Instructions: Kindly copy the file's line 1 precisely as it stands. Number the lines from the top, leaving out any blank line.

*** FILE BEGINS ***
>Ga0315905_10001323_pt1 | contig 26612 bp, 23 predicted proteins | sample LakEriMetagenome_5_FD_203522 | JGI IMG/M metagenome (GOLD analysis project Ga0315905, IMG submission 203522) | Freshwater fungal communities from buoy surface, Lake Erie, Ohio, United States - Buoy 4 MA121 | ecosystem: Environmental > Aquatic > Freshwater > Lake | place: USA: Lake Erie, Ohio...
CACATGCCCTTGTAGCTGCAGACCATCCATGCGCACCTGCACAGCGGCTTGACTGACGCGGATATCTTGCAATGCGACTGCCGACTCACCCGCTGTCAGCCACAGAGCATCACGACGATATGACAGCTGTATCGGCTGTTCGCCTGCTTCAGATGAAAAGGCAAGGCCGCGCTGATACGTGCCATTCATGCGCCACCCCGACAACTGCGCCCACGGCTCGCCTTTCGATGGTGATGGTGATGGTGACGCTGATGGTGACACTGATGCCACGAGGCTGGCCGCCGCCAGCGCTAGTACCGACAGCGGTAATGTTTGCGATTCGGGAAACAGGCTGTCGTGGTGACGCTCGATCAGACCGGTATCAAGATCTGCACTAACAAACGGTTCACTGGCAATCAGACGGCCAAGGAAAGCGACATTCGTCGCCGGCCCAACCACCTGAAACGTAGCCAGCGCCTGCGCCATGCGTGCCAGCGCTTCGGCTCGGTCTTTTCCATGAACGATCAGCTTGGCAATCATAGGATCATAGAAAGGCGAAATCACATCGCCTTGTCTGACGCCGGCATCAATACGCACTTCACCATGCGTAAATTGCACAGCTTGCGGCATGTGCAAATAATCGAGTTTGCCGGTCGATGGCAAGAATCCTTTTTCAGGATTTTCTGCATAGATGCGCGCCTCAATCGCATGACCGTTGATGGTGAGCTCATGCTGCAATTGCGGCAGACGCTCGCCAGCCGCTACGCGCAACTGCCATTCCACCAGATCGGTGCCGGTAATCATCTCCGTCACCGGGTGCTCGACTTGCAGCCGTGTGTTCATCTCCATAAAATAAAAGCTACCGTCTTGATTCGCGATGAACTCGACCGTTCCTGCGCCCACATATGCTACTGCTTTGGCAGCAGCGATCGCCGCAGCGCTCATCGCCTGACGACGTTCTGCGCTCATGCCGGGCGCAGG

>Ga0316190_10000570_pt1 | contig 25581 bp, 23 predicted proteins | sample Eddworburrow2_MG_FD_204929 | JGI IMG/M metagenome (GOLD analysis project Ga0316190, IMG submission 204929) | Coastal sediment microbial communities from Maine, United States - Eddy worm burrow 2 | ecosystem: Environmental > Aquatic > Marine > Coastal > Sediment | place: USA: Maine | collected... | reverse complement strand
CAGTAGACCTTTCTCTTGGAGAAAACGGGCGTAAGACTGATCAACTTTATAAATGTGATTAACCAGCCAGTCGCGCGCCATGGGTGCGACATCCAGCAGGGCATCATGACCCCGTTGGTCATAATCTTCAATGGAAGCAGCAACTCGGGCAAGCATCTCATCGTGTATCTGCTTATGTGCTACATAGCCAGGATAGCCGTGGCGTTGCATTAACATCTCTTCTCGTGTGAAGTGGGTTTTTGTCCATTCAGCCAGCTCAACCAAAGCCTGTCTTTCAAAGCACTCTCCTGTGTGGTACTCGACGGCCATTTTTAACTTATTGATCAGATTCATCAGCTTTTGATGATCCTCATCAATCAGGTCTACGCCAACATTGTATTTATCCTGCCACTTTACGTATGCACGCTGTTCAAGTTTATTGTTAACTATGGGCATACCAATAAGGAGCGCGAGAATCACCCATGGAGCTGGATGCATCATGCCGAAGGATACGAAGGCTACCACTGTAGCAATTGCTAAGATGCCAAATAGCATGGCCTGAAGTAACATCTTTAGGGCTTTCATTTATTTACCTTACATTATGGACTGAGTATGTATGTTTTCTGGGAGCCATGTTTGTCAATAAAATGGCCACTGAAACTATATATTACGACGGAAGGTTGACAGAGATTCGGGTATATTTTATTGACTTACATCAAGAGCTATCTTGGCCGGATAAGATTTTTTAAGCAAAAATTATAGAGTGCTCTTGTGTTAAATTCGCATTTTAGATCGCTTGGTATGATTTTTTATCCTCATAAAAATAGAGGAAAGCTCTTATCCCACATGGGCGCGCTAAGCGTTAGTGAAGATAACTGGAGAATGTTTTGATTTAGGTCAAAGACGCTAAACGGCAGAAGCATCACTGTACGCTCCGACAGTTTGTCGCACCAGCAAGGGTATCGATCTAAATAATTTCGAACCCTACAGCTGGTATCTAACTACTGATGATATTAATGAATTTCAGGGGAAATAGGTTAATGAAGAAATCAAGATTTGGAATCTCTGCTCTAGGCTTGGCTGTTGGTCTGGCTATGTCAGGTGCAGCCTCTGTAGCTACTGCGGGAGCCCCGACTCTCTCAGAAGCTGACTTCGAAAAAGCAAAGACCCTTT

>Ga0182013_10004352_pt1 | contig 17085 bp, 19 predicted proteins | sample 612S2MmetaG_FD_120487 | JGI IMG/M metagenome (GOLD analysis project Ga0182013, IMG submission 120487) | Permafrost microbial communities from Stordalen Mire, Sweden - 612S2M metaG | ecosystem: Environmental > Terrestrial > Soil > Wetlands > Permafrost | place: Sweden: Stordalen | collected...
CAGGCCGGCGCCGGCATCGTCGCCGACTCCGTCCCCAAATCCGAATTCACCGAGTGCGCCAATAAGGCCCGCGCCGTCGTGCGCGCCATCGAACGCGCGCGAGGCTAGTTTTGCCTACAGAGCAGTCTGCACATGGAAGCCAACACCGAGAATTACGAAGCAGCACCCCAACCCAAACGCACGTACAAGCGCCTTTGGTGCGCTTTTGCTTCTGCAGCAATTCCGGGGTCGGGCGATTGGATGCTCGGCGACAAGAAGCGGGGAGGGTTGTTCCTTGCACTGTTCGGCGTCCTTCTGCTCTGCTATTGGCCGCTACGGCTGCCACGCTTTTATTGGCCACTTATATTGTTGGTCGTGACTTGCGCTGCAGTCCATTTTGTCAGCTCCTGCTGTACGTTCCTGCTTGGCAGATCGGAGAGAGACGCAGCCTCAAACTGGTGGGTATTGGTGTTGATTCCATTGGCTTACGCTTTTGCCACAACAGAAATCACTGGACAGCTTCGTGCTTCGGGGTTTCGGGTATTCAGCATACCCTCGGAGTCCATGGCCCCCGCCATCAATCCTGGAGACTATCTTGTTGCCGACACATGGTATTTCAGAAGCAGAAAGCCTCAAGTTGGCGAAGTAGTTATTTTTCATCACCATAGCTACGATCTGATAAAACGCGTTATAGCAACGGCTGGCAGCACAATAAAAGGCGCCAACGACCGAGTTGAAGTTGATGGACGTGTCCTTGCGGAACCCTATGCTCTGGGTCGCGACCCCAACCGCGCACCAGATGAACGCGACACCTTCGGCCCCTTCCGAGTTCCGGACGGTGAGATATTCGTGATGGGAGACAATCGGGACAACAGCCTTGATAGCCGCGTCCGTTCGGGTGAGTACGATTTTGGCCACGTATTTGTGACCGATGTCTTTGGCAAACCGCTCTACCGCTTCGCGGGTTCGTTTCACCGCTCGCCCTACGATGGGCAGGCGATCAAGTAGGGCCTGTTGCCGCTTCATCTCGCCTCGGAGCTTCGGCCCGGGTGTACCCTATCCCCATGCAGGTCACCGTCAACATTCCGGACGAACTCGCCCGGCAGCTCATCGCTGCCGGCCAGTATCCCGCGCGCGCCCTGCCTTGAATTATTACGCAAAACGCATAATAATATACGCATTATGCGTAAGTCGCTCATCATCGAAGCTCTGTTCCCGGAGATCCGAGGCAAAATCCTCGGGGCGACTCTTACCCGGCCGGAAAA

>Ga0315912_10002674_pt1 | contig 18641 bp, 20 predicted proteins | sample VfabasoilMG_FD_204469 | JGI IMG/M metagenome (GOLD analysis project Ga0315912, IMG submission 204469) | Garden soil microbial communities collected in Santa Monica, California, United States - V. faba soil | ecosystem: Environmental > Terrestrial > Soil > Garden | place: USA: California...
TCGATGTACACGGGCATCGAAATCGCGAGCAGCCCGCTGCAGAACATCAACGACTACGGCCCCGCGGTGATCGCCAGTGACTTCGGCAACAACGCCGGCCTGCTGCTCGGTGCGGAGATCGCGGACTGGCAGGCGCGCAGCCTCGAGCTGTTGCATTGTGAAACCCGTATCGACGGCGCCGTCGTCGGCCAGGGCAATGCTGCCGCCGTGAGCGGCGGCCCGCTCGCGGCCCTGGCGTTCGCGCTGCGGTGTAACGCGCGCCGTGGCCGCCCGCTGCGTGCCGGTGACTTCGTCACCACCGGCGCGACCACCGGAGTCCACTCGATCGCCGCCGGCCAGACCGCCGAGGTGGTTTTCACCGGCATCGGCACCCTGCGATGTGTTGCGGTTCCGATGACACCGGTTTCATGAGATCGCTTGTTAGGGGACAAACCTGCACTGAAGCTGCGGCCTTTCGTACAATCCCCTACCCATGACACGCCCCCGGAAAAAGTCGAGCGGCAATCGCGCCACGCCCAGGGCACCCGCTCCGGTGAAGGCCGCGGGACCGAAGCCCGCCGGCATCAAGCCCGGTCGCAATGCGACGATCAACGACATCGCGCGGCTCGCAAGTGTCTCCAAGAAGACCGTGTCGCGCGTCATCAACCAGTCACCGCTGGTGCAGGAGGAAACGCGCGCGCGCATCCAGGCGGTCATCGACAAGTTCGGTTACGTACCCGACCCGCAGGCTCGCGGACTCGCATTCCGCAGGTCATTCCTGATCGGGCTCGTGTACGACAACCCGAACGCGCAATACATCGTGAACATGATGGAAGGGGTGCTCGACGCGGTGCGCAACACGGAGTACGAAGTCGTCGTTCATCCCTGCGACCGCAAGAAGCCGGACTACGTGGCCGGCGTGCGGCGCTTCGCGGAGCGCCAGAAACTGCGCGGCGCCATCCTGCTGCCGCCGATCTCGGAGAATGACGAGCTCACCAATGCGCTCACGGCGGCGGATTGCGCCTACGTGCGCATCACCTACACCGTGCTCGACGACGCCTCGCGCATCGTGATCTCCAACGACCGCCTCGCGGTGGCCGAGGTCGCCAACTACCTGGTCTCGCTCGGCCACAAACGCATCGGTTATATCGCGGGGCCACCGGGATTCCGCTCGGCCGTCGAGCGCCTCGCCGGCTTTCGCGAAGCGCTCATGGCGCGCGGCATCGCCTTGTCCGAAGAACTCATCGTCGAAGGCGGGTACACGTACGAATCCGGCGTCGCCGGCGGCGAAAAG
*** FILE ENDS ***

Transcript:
>Ga0315905_10001323_pt1 | contig 26612 bp, 23 predicted proteins | sample LakEriMetagenome_5_FD_203522 | JGI IMG/M metagenome (GOLD analysis project Ga0315905, IMG submission 203522) | Freshwater fungal communities from buoy surface, Lake Erie, Ohio, United States - Buoy 4 MA121 | ecosystem: Environmental > Aquatic > Freshwater > Lake | place: USA: Lake Erie, Ohio...